As the Zimbabwe crisis worsens former long-serving Tourism Minister and candidate in the last UNWTO Secretary-General elections, Dr. Walter Mzembi breaks his silence to weigh in with a prescription on the dialogue between the two main protagonists, incumbent President Emmerson Mnangagwa and his nemesis Nelson Chamisa.
The Zimbabwean hospitality industry has recently published huge nose dives up to 30% in hotel occupancy dues to a myriad of policy failures.
We publish in the following a perspective from the respected former Minister now based in South Africa
Funerals in our culture are an opportunity to vent one’s deep-seated opinions and emotions on topical issues, be they personal, family or national, whilst enjoying the same privileges and protection akin to academic freedom. I seek to do exactly that, “kurova bembera” in chishona before this special window closes following the sad but anticipated departure of Zimbabwe’s founding father, President Robert Gabriel Mugabe.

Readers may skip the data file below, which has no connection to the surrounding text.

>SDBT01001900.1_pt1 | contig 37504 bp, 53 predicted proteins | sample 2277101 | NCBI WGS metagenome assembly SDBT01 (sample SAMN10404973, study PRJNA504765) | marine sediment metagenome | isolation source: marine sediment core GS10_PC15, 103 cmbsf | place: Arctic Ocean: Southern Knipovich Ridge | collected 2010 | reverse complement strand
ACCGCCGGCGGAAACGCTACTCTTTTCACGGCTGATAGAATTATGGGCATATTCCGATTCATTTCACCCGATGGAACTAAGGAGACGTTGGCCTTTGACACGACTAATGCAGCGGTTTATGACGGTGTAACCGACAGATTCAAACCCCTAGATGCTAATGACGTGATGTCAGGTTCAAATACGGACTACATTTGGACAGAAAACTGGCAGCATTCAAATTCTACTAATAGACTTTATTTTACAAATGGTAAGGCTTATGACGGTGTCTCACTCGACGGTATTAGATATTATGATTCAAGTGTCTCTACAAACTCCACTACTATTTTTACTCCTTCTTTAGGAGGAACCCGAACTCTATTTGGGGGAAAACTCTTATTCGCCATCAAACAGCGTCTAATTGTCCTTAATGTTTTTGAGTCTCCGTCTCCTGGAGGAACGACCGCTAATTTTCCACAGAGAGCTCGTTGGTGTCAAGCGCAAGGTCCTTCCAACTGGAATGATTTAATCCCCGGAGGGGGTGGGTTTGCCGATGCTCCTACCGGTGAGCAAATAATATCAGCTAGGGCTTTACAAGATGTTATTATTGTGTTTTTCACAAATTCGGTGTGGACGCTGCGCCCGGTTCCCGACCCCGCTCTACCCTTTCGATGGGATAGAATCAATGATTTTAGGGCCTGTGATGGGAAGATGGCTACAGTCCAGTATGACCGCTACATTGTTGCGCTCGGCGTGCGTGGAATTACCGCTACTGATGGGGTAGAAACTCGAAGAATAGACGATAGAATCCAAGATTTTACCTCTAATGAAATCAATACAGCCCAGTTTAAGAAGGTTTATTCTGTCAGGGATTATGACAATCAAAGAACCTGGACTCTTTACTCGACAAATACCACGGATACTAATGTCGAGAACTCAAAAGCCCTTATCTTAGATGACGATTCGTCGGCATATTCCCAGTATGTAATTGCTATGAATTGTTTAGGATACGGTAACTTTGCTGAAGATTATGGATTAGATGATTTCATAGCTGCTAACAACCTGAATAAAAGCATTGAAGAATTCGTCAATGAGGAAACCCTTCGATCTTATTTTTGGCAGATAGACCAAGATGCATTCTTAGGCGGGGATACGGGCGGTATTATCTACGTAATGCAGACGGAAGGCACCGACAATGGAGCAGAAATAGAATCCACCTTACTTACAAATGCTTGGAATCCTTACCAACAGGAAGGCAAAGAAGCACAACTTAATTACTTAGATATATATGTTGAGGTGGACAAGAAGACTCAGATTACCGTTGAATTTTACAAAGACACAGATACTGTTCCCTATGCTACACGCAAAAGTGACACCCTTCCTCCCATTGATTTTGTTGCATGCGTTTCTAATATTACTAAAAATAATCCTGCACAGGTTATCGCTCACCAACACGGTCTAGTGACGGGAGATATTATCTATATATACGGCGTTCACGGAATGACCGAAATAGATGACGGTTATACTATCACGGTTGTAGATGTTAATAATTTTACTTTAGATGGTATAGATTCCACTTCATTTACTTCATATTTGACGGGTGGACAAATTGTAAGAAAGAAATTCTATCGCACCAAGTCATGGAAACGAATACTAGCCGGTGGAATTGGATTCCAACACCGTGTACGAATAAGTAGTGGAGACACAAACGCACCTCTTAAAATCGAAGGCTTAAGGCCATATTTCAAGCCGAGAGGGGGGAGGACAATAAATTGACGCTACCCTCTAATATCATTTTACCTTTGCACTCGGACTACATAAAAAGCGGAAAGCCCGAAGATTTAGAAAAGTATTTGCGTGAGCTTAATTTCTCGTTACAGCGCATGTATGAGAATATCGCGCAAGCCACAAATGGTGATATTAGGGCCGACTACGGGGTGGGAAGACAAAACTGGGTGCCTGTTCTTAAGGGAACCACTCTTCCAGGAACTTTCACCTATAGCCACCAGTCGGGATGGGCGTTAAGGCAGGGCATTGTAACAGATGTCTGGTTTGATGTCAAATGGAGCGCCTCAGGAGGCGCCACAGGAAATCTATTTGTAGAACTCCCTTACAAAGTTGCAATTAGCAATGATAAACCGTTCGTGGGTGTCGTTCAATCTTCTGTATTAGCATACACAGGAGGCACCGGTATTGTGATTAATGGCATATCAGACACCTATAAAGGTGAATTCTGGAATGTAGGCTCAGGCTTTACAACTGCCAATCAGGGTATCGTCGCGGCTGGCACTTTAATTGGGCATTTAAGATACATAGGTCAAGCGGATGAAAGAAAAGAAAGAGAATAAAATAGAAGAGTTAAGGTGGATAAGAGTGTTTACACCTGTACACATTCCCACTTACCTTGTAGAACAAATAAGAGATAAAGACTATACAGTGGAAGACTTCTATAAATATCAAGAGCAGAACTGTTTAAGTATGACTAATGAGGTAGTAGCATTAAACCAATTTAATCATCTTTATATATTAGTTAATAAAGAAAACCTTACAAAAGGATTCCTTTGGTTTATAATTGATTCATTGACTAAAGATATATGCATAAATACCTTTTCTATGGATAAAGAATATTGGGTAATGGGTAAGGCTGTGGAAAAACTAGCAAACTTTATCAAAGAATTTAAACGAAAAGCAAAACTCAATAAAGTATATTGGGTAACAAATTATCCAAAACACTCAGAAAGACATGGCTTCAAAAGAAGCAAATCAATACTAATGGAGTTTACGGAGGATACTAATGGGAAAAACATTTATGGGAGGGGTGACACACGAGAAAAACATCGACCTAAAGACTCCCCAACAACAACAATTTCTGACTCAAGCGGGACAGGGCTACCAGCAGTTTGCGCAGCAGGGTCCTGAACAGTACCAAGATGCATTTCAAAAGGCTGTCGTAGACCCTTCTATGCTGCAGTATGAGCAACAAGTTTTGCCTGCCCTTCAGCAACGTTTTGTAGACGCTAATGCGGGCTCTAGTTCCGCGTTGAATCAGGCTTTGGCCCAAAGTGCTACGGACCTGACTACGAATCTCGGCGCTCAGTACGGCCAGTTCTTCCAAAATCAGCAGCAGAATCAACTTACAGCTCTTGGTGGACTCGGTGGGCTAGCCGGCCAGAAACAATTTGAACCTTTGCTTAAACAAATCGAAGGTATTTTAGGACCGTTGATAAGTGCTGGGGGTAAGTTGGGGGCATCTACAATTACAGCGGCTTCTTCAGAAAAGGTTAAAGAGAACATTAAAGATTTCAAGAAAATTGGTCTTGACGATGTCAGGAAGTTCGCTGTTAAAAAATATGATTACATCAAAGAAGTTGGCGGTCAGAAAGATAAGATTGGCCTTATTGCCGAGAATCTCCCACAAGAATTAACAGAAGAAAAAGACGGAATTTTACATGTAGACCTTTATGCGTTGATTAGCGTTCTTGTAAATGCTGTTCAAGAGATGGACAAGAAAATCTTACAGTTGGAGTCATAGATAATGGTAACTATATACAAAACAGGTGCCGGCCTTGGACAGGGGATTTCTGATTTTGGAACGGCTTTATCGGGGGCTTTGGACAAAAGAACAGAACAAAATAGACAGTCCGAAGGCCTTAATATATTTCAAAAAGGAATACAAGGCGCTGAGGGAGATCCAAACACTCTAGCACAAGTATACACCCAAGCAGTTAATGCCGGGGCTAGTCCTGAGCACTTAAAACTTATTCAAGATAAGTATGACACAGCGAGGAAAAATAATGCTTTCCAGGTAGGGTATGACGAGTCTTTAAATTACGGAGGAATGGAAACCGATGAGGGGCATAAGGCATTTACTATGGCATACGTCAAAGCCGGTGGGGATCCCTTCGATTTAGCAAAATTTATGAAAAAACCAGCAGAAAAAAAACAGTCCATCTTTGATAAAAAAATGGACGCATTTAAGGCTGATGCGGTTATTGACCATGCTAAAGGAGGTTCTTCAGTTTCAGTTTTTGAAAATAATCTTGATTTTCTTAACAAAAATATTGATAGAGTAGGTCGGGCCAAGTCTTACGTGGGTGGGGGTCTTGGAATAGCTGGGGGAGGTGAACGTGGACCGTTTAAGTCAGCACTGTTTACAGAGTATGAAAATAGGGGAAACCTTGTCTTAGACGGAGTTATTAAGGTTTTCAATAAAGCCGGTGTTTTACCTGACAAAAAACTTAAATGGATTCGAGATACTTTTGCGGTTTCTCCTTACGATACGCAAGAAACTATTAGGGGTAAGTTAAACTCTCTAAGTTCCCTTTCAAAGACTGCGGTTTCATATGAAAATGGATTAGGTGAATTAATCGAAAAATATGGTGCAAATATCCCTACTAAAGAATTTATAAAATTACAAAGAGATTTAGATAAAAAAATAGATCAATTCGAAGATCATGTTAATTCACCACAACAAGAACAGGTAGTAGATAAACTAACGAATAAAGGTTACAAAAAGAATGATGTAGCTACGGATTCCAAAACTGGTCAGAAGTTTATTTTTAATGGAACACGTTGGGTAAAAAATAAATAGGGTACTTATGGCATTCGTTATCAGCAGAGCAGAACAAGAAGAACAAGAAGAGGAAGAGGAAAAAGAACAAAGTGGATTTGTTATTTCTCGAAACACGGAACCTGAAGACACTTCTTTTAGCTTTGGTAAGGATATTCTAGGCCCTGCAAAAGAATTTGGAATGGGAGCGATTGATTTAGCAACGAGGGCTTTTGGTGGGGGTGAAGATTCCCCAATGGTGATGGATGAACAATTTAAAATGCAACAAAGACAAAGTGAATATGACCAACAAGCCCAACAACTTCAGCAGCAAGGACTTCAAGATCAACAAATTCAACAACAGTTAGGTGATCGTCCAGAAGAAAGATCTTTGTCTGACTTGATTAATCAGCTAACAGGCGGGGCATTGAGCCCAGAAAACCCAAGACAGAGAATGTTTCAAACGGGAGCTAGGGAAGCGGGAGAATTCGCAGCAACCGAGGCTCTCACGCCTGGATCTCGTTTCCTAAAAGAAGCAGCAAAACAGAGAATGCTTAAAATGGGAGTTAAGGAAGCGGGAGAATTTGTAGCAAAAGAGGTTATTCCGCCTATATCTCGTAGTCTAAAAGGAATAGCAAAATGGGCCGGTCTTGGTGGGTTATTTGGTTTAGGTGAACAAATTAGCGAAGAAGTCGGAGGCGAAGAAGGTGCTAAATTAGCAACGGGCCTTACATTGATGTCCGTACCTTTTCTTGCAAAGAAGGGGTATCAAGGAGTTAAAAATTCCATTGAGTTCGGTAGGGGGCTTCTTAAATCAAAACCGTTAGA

“Rome can’t continue to burn while we watch”, something is evidently going very wrong in our country and I apologize for upfront if I offend as I attempt to share national experiences that helped similar challenges in the recent past.
Proverbs 1:9 will acquit me: “What has been done will be done again, there is nothing new under the sun.” The 15th-century great historian, Thucydides, rhymes the same: “It is the very nature of humans to act in the future as they did in the past.” History repeats itself, and humanity learns from past mistakes and recalibrates its decisions and actions based on these past experiences.
What can we, in pursuit of solutions to the current crisis, learn from the Zanu PF-Zapu Talks of 1987 which resulted in a broad-based unity government; or distill from the Zanu PF-MDC talks that resulted in the Government of National Unity of 2009 and how both talks were triggered?
The invaluable role of public opinion – for instance, civil society, the church, cross-party agents, lobbyists, etc – and the building of national consensus on the need to talk or talk about talks, and ultimately the escalation of it all to party agendas, the government, and right up to the main protagonists, is very much needed.
I appeal to the public to be on the lookout for selfish people seeking to outlaw and spike comradely conversation or opinion by these change agents seeking national convergence. They need your protection and encouragement in their apostolic burden to unite the country.